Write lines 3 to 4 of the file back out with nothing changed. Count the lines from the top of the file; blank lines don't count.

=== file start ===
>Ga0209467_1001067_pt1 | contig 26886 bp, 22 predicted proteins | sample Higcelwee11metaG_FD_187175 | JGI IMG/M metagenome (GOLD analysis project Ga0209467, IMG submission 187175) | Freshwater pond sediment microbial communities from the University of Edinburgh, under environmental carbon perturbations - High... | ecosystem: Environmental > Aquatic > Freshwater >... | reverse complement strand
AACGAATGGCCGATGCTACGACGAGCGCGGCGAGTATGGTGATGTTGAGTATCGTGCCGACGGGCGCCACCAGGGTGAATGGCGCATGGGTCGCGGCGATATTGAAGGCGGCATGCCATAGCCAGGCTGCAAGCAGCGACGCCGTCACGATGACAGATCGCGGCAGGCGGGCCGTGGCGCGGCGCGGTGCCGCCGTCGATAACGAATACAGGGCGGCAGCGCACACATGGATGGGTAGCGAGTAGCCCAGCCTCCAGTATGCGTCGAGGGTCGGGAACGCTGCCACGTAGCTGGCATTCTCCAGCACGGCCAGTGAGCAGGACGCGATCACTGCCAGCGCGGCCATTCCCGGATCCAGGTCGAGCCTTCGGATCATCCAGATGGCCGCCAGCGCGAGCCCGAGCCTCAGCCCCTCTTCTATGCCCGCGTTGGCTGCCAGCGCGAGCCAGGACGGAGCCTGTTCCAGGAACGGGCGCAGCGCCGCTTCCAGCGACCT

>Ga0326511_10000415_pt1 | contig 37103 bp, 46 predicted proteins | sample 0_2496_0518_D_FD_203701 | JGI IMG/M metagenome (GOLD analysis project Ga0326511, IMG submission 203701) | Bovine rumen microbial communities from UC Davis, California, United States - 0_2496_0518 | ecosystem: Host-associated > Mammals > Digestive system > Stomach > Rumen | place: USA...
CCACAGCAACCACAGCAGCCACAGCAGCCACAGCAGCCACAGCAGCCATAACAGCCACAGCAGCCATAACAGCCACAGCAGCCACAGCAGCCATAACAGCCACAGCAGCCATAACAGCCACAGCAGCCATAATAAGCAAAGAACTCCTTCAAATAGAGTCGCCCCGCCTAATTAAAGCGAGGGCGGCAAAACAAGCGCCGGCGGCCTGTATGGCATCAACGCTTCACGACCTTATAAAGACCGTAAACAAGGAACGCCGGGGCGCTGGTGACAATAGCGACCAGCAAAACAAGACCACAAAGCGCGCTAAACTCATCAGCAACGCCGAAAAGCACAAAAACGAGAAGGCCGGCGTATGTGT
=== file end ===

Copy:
>Ga0326511_10000415_pt1 | contig 37103 bp, 46 predicted proteins | sample 0_2496_0518_D_FD_203701 | JGI IMG/M metagenome (GOLD analysis project Ga0326511, IMG submission 203701) | Bovine rumen microbial communities from UC Davis, California, United States - 0_2496_0518 | ecosystem: Host-associated > Mammals > Digestive system > Stomach > Rumen | place: USA...
CCACAGCAACCACAGCAGCCACAGCAGCCACAGCAGCCACAGCAGCCATAACAGCCACAGCAGCCATAACAGCCACAGCAGCCACAGCAGCCATAACAGCCACAGCAGCCATAACAGCCACAGCAGCCATAATAAGCAAAGAACTCCTTCAAATAGAGTCGCCCCGCCTAATTAAAGCGAGGGCGGCAAAACAAGCGCCGGCGGCCTGTATGGCATCAACGCTTCACGACCTTATAAAGACCGTAAACAAGGAACGCCGGGGCGCTGGTGACAATAGCGACCAGCAAAACAAGACCACAAAGCGCGCTAAACTCATCAGCAACGCCGAAAAGCACAAAAACGAGAAGGCCGGCGTATGTGT